The Palestinian-Israeli conflict and the Abraham accords are still divisive issues for Africans.
Written by Uriel Araujo, researcher with a focus on international and ethnic conflicts
South Africa (SA) has called for Israel to be declared an “apartheid state”, condemning some of its recent measures. In fact, since the Jewish state’s 2020 peace deal with the UAE and other states, the matter has polarized the Middle East and also Africa in general.
On July 26, in the capital Pretoria, at the second meeting of the Palestinian Heads of Mission in Africa, South Africa’s minister of international relations and cooperation, Naledi Pandor, referring to the occupation of large parts of the West Bank, said that the Palestinian situation “evokes experiences of South Africa’s own history of racial segregation and oppression.” Mentioning a recent UN commission of inquiry, Pandor claimed that the reports point to the fact that “the State of Israel is committing crimes of apartheid and persecution against Palestinians.”
Based on this, Pandor went so far as to say that Pretoria thinks it should be classified as an “Apartheid state”, and that the United Nations General Assembly (UNGA) should establish a committee for such a purpose. Later on, speaking to the state-run South African Broadcasting Corporation (SABC), Riad Malki, the Palestinian Foreign Minister, said that “if there is any country or countries that can comprehend the suffering and the struggle for freedom and independence of Palestine, it is the African continent and the people of Africa.” Pandor, in turn, stated Pretoria will push this cause at the UNGA and urged civil society to join such an effort.
Of all BRICS states, SA is arguably the one which has the worst relations with the Jewish state, and now they seem to be at their lowest level in years. At the July 26 United Nations Security council meeting, South Africa’s representative also raised the issue of Tel Aviv supposedly imposing an “Apartheid system”.
SA has remained a strong ally of Palestine and has consistently supported it on international platforms over the last years. This month, in an ambiguous message, the African National Congress (ANC) party, which has governed SA since 1994, announced it will review its policy towards Israel. It is unclear whether this means a hardening or a softening of its anti-Zionist instance, but many voices in the country are urging the ANC to push the government to close down the Israeli embassy in Pretoria.
The issue of Israel is a contentious one across the continent as well. Last year, when the Jewish state’s return to the African Union (AU) as an observer was being discussed, many key members of the bloc, such as Nigeria, Algeria, and SA itself, vehemently opposed it. Algeria, particularly, formed a bloc for that purpose. Previously, Israel was part of the Organization of African Unity (OAU), the predecessor organization of AU, but in 2002, when the former was dissolved and the African Union was created, Tel Aviv was deprived of its observer status, after pressures from Libya’s Muammar Gaddafi.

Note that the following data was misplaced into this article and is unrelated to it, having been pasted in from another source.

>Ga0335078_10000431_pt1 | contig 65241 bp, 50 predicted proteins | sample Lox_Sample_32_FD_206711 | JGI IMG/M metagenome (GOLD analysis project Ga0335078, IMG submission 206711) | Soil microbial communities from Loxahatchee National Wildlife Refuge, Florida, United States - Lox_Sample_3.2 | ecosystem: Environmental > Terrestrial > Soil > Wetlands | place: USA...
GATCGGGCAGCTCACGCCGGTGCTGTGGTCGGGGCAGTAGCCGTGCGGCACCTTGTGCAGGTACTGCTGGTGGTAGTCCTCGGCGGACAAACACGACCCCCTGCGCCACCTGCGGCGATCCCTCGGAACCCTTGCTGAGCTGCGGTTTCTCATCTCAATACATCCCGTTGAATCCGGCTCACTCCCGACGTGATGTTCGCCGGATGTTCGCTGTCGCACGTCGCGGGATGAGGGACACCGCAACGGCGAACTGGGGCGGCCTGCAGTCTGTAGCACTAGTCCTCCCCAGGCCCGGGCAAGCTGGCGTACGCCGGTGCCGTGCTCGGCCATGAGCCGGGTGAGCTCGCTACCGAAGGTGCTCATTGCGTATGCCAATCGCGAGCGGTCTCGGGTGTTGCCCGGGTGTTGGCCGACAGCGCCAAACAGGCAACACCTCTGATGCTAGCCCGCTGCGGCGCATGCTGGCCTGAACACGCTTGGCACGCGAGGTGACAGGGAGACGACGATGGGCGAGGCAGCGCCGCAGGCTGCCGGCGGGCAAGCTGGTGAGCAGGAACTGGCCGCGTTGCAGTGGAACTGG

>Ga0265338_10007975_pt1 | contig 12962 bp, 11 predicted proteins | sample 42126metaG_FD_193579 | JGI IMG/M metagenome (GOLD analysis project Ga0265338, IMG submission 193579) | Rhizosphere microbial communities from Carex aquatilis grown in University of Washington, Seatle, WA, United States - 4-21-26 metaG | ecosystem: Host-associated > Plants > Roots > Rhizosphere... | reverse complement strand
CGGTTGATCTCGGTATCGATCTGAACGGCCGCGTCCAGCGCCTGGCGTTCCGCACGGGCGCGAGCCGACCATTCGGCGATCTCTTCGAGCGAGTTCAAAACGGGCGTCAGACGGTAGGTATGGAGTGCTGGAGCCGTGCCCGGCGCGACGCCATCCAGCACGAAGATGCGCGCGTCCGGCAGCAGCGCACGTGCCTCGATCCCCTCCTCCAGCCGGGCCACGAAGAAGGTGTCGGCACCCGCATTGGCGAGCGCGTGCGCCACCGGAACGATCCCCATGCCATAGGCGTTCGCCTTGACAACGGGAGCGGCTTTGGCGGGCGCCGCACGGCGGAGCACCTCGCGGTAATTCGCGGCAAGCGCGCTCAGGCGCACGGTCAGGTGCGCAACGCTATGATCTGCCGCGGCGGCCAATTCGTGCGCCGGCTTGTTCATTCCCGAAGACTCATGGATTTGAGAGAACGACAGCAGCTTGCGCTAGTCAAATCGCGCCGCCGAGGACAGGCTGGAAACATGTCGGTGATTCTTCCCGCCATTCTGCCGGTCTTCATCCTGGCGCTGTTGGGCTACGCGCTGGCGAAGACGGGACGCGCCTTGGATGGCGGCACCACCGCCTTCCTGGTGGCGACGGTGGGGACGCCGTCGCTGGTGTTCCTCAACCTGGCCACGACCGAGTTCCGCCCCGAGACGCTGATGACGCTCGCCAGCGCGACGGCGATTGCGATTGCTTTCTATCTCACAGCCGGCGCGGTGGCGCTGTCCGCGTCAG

In February, the AU condemned Israel for its “relentless pursuit of colonization and annexation measures.” There are indeed obvious ideological and ethical issues underneath these stances on the Israeli-Palestinian conflict and such tensions have been polarizing the Middle East, too. They are also highlighted by the recent geopolitical reconfiguration of the very Middle East’s map, which impacts also on the African continent as a whole. This, of course, is all about the process that started with the expansion of the Abraham accords in 2020.
For example, in December 2020, Algerian then Prime Minister Abdelaziz Djerad denounced the Israel-Morocco deal in strong words, describing it as a “dirty alliance” between authorities in Tel Aviv and Rabab, through which the “Zionist entity” – as he described it – tried to be closer to Algerian borders. The agreement also concerned the Turkish officials in Ankara. These peace deals, in some cases, were followed by closer military ties, as exemplified by the November 2021 joint Israel-UAE-Bahrain naval drills. Such developments have raised some eyebrows across the Middle East and the African continent.
Moreover, previous US President Donal Trump’s recognition of Moroccan claims over the disputed Western Sahara region (maintained by Joe Biden) was a kind of a “quid pro quo” move after Rabat normalized its relations with Tel Aviv. This American controversial decision added fuel to the fire in the region, escalating the Algerian-Moroccan friction, and also increasing tensions across Africa.
One should also keep in mind that SA’s foreign ministry released a statement reiterating its historic support for Palestine in August 2020 shortly after the United Arab Emirates (UEA) normalized its relations with the Jewish state.
The Netanyahu government clearly had an agenda for Africa, and took great efforts to revive its connections to the continent. It is still unclear what Yair Lapid’s new government’s view on the issue is. In any case, the Palestinian-Israeli conflict and the Abraham accords are still divisive issues for Africans.
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